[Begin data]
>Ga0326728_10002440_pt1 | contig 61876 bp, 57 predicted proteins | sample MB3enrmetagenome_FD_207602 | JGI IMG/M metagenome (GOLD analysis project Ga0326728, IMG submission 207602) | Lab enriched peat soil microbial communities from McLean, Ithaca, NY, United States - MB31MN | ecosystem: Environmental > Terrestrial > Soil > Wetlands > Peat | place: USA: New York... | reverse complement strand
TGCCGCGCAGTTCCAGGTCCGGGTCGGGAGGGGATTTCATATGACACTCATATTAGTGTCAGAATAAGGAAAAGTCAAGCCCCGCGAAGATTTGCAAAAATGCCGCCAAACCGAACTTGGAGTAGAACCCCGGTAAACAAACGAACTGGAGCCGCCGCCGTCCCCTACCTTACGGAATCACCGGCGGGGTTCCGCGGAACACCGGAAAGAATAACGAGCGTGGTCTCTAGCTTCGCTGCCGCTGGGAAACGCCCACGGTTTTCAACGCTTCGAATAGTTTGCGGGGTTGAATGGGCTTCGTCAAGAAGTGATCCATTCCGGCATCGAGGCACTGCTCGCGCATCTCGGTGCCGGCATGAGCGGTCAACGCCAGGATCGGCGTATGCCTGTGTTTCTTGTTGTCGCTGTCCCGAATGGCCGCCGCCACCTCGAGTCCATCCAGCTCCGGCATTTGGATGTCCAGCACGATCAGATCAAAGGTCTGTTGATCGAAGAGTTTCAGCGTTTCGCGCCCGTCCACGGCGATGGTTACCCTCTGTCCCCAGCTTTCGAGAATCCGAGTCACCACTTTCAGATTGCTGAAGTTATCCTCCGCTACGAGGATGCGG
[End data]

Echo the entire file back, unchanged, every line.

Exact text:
>Ga0326728_10002440_pt1 | contig 61876 bp, 57 predicted proteins | sample MB3enrmetagenome_FD_207602 | JGI IMG/M metagenome (GOLD analysis project Ga0326728, IMG submission 207602) | Lab enriched peat soil microbial communities from McLean, Ithaca, NY, United States - MB31MN | ecosystem: Environmental > Terrestrial > Soil > Wetlands > Peat | place: USA: New York... | reverse complement strand
TGCCGCGCAGTTCCAGGTCCGGGTCGGGAGGGGATTTCATATGACACTCATATTAGTGTCAGAATAAGGAAAAGTCAAGCCCCGCGAAGATTTGCAAAAATGCCGCCAAACCGAACTTGGAGTAGAACCCCGGTAAACAAACGAACTGGAGCCGCCGCCGTCCCCTACCTTACGGAATCACCGGCGGGGTTCCGCGGAACACCGGAAAGAATAACGAGCGTGGTCTCTAGCTTCGCTGCCGCTGGGAAACGCCCACGGTTTTCAACGCTTCGAATAGTTTGCGGGGTTGAATGGGCTTCGTCAAGAAGTGATCCATTCCGGCATCGAGGCACTGCTCGCGCATCTCGGTGCCGGCATGAGCGGTCAACGCCAGGATCGGCGTATGCCTGTGTTTCTTGTTGTCGCTGTCCCGAATGGCCGCCGCCACCTCGAGTCCATCCAGCTCCGGCATTTGGATGTCCAGCACGATCAGATCAAAGGTCTGTTGATCGAAGAGTTTCAGCGTTTCGCGCCCGTCCACGGCGATGGTTACCCTCTGTCCCCAGCTTTCGAGAATCCGAGTCACCACTTTCAGATTGCTGAAGTTATCCTCCGCTACGAGGATGCGG